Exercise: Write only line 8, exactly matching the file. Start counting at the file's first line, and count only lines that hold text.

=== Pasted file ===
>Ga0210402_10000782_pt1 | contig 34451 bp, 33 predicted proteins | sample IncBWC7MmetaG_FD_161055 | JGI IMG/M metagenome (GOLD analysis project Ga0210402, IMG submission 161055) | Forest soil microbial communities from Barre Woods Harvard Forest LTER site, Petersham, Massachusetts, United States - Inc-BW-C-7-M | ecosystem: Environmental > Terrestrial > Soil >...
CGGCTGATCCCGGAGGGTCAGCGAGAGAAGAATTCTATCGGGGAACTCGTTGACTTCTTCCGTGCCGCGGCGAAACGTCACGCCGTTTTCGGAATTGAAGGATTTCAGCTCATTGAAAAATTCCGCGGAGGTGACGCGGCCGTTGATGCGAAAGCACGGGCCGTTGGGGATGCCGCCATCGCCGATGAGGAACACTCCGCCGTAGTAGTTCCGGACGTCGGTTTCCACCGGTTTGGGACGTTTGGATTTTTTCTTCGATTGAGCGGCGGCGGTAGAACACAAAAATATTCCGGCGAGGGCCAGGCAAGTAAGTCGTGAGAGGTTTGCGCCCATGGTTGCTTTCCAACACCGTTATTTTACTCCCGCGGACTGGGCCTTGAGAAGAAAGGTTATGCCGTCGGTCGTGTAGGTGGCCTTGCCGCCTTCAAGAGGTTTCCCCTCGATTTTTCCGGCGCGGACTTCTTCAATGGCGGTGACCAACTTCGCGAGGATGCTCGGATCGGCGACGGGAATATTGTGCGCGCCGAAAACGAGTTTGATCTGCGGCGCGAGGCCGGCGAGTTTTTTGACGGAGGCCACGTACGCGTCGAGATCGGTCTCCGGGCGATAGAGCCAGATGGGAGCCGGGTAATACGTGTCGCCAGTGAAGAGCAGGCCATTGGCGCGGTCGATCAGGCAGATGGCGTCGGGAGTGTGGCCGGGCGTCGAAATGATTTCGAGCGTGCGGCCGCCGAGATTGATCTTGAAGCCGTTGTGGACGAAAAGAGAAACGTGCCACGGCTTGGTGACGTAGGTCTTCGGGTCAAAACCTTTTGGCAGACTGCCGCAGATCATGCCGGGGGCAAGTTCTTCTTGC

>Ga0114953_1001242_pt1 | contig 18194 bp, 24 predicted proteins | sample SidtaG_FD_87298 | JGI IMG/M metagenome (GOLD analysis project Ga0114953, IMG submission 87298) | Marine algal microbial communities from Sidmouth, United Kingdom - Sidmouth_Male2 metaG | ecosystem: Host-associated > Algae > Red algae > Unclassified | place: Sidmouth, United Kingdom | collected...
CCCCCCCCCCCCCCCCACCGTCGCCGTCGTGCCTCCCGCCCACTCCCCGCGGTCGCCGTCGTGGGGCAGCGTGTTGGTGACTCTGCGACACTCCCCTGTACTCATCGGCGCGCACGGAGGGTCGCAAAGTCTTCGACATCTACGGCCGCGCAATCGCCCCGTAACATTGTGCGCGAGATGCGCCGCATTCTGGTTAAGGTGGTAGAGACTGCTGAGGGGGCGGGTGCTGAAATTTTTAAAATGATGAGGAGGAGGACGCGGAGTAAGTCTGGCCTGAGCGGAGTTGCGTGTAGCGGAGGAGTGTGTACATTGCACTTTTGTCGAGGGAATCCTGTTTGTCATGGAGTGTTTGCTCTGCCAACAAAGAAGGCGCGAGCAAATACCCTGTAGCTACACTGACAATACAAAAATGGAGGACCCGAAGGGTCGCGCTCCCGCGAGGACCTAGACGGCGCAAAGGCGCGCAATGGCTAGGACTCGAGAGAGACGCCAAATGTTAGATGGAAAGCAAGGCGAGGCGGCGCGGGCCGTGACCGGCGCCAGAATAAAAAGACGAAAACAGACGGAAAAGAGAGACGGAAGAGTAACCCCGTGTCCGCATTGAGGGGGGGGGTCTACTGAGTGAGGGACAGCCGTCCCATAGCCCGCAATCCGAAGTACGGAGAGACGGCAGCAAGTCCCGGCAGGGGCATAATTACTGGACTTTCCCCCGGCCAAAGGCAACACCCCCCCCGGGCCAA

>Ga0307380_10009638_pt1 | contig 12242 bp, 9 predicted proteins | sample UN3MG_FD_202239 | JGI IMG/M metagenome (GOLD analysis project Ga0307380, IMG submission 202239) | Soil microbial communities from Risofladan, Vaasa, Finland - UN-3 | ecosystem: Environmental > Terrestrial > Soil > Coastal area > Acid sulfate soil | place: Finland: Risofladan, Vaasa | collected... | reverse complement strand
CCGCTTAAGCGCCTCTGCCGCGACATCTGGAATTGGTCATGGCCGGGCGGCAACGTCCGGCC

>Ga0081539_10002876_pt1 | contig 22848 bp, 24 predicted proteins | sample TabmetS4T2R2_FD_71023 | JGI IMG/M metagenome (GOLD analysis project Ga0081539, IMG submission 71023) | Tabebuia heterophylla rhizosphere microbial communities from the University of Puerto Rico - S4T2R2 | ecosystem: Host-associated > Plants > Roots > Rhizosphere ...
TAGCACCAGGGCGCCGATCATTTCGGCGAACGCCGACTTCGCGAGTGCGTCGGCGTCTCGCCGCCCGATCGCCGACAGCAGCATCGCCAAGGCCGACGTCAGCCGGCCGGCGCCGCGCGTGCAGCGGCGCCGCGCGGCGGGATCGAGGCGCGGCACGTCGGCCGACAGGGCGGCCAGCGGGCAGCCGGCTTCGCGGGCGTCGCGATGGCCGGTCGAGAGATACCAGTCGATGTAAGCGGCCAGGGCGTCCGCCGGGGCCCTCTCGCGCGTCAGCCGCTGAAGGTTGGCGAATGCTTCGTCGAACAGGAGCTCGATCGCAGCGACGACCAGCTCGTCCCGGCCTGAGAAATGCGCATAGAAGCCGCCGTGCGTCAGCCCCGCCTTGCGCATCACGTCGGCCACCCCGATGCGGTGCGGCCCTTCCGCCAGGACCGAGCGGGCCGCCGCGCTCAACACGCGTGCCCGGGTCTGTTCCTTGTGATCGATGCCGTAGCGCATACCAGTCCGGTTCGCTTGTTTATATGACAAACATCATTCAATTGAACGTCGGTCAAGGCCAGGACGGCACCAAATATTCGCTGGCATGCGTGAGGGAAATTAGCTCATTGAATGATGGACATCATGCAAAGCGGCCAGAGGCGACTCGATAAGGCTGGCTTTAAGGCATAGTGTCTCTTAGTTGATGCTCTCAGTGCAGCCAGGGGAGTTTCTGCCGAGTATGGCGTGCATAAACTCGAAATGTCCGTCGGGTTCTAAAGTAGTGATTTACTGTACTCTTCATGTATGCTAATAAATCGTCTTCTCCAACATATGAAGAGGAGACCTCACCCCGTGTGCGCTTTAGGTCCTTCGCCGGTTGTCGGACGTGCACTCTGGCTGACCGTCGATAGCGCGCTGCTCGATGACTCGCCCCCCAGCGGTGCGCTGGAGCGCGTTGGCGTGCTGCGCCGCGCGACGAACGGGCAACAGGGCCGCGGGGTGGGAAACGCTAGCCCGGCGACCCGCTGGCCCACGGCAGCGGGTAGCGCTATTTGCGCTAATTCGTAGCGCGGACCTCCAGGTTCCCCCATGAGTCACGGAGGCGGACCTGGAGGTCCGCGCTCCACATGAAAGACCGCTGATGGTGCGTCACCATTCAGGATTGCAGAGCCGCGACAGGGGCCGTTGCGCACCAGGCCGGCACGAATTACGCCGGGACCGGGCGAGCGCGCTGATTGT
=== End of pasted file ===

TAGCACCAGGGCGCCGATCATTTCGGCGAACGCCGACTTCGCGAGTGCGTCGGCGTCTCGCCGCCCGATCGCCGACAGCAGCATCGCCAAGGCCGACGTCAGCCGGCCGGCGCCGCGCGTGCAGCGGCGCCGCGCGGCGGGATCGAGGCGCGGCACGTCGGCCGACAGGGCGGCCAGCGGGCAGCCGGCTTCGCGGGCGTCGCGATGGCCGGTCGAGAGATACCAGTCGATGTAAGCGGCCAGGGCGTCCGCCGGGGCCCTCTCGCGCGTCAGCCGCTGAAGGTTGGCGAATGCTTCGTCGAACAGGAGCTCGATCGCAGCGACGACCAGCTCGTCCCGGCCTGAGAAATGCGCATAGAAGCCGCCGTGCGTCAGCCCCGCCTTGCGCATCACGTCGGCCACCCCGATGCGGTGCGGCCCTTCCGCCAGGACCGAGCGGGCCGCCGCGCTCAACACGCGTGCCCGGGTCTGTTCCTTGTGATCGATGCCGTAGCGCATACCAGTCCGGTTCGCTTGTTTATATGACAAACATCATTCAATTGAACGTCGGTCAAGGCCAGGACGGCACCAAATATTCGCTGGCATGCGTGAGGGAAATTAGCTCATTGAATGATGGACATCATGCAAAGCGGCCAGAGGCGACTCGATAAGGCTGGCTTTAAGGCATAGTGTCTCTTAGTTGATGCTCTCAGTGCAGCCAGGGGAGTTTCTGCCGAGTATGGCGTGCATAAACTCGAAATGTCCGTCGGGTTCTAAAGTAGTGATTTACTGTACTCTTCATGTATGCTAATAAATCGTCTTCTCCAACATATGAAGAGGAGACCTCACCCCGTGTGCGCTTTAGGTCCTTCGCCGGTTGTCGGACGTGCACTCTGGCTGACCGTCGATAGCGCGCTGCTCGATGACTCGCCCCCCAGCGGTGCGCTGGAGCGCGTTGGCGTGCTGCGCCGCGCGACGAACGGGCAACAGGGCCGCGGGGTGGGAAACGCTAGCCCGGCGACCCGCTGGCCCACGGCAGCGGGTAGCGCTATTTGCGCTAATTCGTAGCGCGGACCTCCAGGTTCCCCCATGAGTCACGGAGGCGGACCTGGAGGTCCGCGCTCCACATGAAAGACCGCTGATGGTGCGTCACCATTCAGGATTGCAGAGCCGCGACAGGGGCCGTTGCGCACCAGGCCGGCACGAATTACGCCGGGACCGGGCGAGCGCGCTGATTGT